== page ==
There have been some recent changes to the obligations of
transport and logistics employers under the Fair Work Act
and the Occupational Health and Safety Act (NSW).
Since the introduction of the Fair Work Act 2009 (Cth),
employment law has gone through significant changes which have
affected employers, including those in the transport and logistics
industry. The industry, which is known for its strong union
presence and safety concerns, has also been impacted by the recent
decisions relating to OHS.
In this article we'll outline the recent changes to the
obligations employers in the transport and logistics industry have
under the Fair Work Act and the Occupational Health and Safety
Act 2000 (NSW).
Adverse action under the Fair Work Act
Since the introduction of the new industrial relations
legislation, we have seen some changes to the "adverse
action" provisions under the Fair Work Act.
Furthermore, once an employee has established that adverse
action has occurred, the onus falls on the employer to prove that
the reason for the adverse action was not because the claimant had
a workplace right, engaged or refused to engage in a lawful
industrial activity, or because of unlawful discrimination.
Employers should note that the "adverse action"
protection is now extended to employees and prospective
The High Court in this instance found that WorkCover NSW will
now have to nominate with some precision what the employer should
have done to avoid breaches of the OHS Act, as a failure to do so
would render a defence under section 53 – namely, that
the required action was not reasonably practicable – near
impossible to establish.
The Kirk decision potentially represents a major shift in the
way OHS laws are applied in NSW, and while employers are in a
better position following the decision, the NSW legislation still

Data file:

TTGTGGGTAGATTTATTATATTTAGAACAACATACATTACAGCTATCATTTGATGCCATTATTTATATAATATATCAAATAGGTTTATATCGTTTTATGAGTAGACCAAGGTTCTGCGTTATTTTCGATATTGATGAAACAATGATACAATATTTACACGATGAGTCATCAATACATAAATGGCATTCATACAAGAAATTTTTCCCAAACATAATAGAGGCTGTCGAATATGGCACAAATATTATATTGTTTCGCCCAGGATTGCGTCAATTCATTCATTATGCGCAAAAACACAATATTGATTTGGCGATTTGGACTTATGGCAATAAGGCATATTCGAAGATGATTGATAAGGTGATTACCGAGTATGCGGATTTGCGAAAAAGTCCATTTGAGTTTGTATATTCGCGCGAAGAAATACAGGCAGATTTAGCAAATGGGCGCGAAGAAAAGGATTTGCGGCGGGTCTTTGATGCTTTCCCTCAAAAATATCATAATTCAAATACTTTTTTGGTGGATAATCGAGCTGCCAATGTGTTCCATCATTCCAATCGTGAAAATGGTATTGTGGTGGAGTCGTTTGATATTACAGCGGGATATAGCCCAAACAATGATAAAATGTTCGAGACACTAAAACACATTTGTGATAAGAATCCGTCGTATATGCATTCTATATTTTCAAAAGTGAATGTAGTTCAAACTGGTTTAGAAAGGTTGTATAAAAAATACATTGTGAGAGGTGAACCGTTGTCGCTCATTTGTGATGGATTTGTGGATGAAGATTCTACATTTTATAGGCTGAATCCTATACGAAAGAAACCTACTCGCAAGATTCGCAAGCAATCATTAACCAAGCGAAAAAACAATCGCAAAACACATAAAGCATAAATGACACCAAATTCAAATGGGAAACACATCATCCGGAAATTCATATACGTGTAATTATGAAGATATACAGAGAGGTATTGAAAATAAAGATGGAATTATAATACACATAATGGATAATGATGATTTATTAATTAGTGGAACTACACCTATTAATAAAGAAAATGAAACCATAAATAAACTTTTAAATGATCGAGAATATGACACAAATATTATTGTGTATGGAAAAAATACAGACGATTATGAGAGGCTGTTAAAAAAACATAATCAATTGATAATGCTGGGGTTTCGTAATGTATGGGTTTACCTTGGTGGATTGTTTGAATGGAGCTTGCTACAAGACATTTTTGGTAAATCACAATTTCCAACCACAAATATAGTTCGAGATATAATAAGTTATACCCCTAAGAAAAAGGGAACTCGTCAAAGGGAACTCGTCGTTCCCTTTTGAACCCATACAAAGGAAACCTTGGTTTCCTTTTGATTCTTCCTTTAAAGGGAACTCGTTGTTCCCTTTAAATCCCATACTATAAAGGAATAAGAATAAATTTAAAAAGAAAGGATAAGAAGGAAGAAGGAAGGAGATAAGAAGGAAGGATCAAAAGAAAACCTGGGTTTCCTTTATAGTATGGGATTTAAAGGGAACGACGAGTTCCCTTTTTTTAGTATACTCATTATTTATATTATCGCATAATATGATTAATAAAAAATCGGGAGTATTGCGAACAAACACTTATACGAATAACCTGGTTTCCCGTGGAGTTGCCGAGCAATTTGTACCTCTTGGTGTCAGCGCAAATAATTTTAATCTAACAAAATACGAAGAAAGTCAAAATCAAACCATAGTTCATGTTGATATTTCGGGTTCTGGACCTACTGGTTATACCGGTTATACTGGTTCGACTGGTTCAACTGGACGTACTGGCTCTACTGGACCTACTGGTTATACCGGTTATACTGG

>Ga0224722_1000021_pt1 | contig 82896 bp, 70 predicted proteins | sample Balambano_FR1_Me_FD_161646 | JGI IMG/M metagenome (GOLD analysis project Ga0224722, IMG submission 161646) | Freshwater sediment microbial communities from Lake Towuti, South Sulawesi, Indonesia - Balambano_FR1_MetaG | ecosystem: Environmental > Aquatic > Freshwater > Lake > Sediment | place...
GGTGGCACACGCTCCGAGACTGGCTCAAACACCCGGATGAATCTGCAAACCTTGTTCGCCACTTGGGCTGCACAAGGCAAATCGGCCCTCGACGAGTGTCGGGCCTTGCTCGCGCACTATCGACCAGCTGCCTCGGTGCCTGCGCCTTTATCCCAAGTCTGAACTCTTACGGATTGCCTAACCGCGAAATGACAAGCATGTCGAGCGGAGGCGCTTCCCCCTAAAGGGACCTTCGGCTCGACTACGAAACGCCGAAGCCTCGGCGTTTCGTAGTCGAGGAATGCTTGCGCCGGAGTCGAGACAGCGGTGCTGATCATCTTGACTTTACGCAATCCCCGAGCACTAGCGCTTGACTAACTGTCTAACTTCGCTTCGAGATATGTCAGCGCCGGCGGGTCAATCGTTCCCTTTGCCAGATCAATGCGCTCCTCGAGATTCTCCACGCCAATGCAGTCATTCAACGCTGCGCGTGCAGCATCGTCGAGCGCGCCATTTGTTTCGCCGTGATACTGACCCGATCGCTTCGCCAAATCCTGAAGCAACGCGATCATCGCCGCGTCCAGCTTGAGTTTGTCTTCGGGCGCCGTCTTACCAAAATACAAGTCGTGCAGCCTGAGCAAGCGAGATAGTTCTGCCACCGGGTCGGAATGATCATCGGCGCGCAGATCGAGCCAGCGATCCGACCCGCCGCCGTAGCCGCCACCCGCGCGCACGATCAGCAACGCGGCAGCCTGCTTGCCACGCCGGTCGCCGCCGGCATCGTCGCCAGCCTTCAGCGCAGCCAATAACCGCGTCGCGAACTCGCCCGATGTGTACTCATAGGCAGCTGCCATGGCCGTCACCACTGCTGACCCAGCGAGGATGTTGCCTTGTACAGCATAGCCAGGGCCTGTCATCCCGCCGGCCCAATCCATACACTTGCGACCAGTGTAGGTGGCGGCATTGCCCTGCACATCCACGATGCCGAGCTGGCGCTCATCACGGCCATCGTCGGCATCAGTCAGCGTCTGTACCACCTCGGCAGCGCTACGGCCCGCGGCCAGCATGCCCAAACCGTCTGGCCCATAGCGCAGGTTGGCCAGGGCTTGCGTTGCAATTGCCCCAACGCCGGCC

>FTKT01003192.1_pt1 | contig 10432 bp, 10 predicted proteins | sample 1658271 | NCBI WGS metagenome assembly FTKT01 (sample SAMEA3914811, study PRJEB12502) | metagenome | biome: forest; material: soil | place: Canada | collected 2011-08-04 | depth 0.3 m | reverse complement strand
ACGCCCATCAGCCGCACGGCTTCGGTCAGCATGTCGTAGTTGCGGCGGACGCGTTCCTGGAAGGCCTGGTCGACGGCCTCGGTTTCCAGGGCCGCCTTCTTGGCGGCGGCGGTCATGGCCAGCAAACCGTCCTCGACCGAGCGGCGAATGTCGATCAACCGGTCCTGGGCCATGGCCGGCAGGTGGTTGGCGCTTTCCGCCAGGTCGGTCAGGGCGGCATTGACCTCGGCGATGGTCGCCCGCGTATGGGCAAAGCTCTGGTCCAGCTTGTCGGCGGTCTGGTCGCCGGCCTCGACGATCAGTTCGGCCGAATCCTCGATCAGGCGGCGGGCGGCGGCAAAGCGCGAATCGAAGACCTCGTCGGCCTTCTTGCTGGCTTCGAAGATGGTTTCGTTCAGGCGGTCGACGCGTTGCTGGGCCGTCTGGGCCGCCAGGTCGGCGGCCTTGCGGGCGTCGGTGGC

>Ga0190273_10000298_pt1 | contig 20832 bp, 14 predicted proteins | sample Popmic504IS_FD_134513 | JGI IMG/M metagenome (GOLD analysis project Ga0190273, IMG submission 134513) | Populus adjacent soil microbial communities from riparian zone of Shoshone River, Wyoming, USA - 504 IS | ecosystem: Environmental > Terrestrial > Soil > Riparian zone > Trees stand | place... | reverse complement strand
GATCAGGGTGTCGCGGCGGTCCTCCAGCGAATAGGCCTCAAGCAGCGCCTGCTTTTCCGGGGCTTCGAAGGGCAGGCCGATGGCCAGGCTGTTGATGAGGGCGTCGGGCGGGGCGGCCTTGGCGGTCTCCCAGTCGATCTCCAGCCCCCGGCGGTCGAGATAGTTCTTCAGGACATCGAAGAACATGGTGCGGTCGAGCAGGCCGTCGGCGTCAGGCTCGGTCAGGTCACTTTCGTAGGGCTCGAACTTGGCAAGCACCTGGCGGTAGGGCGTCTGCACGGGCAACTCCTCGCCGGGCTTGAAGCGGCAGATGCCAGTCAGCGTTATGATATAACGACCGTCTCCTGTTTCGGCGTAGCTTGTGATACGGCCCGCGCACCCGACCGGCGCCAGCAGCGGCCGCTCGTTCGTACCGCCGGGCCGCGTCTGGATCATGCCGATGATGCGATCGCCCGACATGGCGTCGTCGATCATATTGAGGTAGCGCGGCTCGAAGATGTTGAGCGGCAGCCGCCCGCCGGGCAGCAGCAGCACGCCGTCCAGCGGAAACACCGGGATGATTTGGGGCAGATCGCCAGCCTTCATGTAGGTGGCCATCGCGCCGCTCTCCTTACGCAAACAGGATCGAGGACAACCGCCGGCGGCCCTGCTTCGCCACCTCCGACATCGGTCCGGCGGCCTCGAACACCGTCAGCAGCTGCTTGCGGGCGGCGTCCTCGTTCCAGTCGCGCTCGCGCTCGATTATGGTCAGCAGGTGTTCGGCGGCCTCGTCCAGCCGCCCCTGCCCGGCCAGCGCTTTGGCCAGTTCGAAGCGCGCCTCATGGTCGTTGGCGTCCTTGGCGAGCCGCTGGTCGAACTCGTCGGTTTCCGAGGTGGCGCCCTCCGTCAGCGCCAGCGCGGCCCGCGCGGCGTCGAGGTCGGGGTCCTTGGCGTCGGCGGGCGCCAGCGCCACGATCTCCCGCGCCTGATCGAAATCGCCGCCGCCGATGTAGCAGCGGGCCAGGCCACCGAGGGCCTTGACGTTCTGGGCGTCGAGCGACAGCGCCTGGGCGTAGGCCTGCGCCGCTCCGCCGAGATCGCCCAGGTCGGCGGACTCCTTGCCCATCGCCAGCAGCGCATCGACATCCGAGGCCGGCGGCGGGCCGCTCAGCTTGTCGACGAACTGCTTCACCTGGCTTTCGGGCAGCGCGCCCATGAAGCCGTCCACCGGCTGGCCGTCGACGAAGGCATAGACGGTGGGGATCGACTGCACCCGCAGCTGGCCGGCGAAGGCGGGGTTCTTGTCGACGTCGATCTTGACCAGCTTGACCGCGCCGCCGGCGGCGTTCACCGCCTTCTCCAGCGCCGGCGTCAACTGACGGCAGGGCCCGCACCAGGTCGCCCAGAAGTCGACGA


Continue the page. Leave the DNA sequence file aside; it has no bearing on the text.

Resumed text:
remains one of the strictest in the country.
The proposed legislation is due to be enacted in early 2012, and
the model laws bear close resemblance to legislation currently in
place in Victoria and Queensland.
Once the laws are enacted, employers who carry on business in
more than one state will be in a better position to ensure that
they meet their obligations under the legislation. It should be
noted that while the national laws will simplify compliance for
employers, stringent standards will continue to apply.
Can an employee be unfairly dismissed if they were terminated
due to OHS breaches?
The case in question turned on particular facts, and employers
should not interpret this decision to mean that employment cannot
be fairly terminated where there is a serious breach of workplace
safety policies and practices.
Employers should ensure that their organisation and their people
understand the obligations when terminating someone's
employment, and that the dismissal is warranted given the nature of
the breach and all the relevant circumstances.
The content of this article is intended to provide a general
guide to the subject matter. Specialist advice should be sought
about your specific circumstances.
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Long experience representing many of Australia's leading employers has taught us that in employment litigation the identity of an employee's representative is a major factor in how employee litigation runs.
Australian employees receive certain entitlements (such as annual leave and superannuation) where contractors do not.
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